This The Last Kingdom review contains spoilers.
The Last Kingdom Season 4 Episode 9
And that, Edward, is exactly what Sigtryggr was talking about. Anger is not a battle plan. Storming red-faced up to the locked gates of a well-stocked, well-defended city and screaming “Do you surrender?” while your men drop like swatted flies is madness. Did you learn nothing about military strategy from your father? What was the number one rule? Always. Ask. Uhtred.
Uhtred is a changed man at this end of the season. Where once he’d have been scaling Winchester’s walls with a dagger between his teeth and vengeance in his heart, he’s learned that impetuousness leads to loss. It’s a lesson Edward sorely needs.
King Edward isn’t coming off well in season four. Two episodes ago, it looked as though he’d sloughed off his immaturity and taken on his father’s true mantle, but no. Wisdom is still a long way away for Alfred’s paranoid, blame-shifting, callow boy.
It’s not just his age. Younger characters than Edward showed good judgement in episode nine. Stiorra’s declaration that she’s both Saxon and Dane was a conclusion her father took decades to reach. Her impatient dismissal of cultural division as “a game for old men” was more wisdom, the mirror of Sigtryggr’s takedown of “the old generation” of Danish warriors. Men like Ubba, Bloodhair and Cnut let personal vengeance override sound tactics, and failed because of it.
Sigtryggr was also talking, of course, about Brida. From grinning over the execution of the Winchester guardsmen to laughing as she desecrated graves and decapitated long-dead Saxon corpses, Brida’s transition to this season’s Big Bad is complete. She’s no longer half of Uhtred’s life and all of his madness, now, she’s just madness. When Brida ordered Stiorra’s head be sent to Uhtred as a message, she crossed a line for fans. Her glee in capturing Winchester was beyond that of a warrior – it was the delight of a psychopath, captured beautifully by Emily Cox. In the eyes of the viewer, Brida’s moved from hero to villain.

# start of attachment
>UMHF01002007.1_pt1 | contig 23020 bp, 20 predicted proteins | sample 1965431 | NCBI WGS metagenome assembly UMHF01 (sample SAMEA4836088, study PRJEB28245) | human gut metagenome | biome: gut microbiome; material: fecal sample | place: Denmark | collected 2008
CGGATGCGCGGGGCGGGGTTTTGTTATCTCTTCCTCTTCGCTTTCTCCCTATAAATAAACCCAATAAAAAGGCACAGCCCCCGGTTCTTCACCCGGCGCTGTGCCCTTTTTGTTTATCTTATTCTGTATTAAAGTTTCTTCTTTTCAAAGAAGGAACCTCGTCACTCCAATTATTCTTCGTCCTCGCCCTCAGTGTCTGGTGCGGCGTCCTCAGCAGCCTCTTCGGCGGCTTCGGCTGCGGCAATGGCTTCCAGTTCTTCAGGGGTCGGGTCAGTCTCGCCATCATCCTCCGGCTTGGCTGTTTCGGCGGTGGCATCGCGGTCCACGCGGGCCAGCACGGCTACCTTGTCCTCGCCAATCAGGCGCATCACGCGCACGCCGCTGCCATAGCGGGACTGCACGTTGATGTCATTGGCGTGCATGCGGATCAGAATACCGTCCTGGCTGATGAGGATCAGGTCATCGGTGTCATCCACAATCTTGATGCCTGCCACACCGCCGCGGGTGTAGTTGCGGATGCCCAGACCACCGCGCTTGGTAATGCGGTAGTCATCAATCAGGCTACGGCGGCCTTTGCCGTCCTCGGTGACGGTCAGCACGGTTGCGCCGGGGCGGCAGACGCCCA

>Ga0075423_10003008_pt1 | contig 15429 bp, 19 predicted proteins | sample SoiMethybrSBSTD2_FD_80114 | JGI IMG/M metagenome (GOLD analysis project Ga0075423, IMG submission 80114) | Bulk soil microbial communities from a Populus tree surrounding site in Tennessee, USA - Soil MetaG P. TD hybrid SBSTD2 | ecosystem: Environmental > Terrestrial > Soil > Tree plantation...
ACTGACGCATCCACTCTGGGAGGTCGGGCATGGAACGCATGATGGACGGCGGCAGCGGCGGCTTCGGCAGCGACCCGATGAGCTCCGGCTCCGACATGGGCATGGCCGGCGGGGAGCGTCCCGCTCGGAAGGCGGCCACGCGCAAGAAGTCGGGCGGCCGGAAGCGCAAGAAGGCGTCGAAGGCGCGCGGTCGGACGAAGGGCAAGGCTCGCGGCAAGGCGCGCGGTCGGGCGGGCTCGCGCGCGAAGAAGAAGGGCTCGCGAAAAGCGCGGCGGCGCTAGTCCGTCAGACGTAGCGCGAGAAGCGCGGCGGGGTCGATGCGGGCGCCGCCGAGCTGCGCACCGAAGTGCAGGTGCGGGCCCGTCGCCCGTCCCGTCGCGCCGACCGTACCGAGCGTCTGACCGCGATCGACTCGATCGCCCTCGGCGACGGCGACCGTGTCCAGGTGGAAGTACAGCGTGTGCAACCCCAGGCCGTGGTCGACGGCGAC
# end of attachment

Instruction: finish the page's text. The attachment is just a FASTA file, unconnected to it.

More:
Aelswith though, has travelled in the other direction. Where she was once Captain Buzzkill, spending three seasons crossing her arms, narrowing her eyes and pursing her lips at Uhtred, now she’s a woman of action who delivers rousing threats and promises to watch the souls of her enemies burn. It’s a thrilling turnaround, and an overdue use of everything Eliza Butterworth has to offer.
Aelswith’s scheme to disguise Aethelstan and Stiorra as Danes may not have worked, but it was cunning. She may not want to be treated as an animal, but her resolve and resourcefulness (and you know, history) promise that in her battle with Lord Aethelhelm, she’s the horse to back.
Speaking of characters stepping up, Eadith once again proved her bravery by volunteering to enter the Dane-pit that’s now Winchester. Stefanie Martini and Jamie Blackley have been solid casting as the disgraced brother and sister, conveying a complex relationship that despite everything, is still based on love. Eadith’s love for Eardwulf pushed her to cry out for mercy during his execution, and arguably, it was his love for her that pushed him to disclaim her as his sister. Had the Danes known of their connection, Eadith would have been in danger. By telling them to discard her, Eardwulf may have saved her life.
For as long as it lasts now that Haesten has her, at least. Haesten though, proved himself more a Saturday morning cartoon villain than a killer in episode nine. His ‘strung upside-down from a tree’ plan was pure Skeletor, designed precisely to allow Uhtred/He-Man’s escape. It was pantomime, but made for excellent viewing.
There was more good stuff in Stiorra’s two scenes in captivity, which established Sigtryggr as a new breed of Dane. The invaders we’ve met so far are a very different prospect from this cool-headed pragmatist. He may be a boy without reputation, but he learns and he listens, and he makes sage decisions. Sigtryggr’s speech to the men on the importance of unity and not succumbing to anger might, in another time, have come from Alfred himself.
Contrast that to Alfred’s son’s disastrous assault on the city and we have a picture of two very different leaders. Ultimately, we know who the victor will be (if you’ve been to Winchester, you’ll know they don’t speak Danish), but how victory will be won is a thrilling question. To the finale!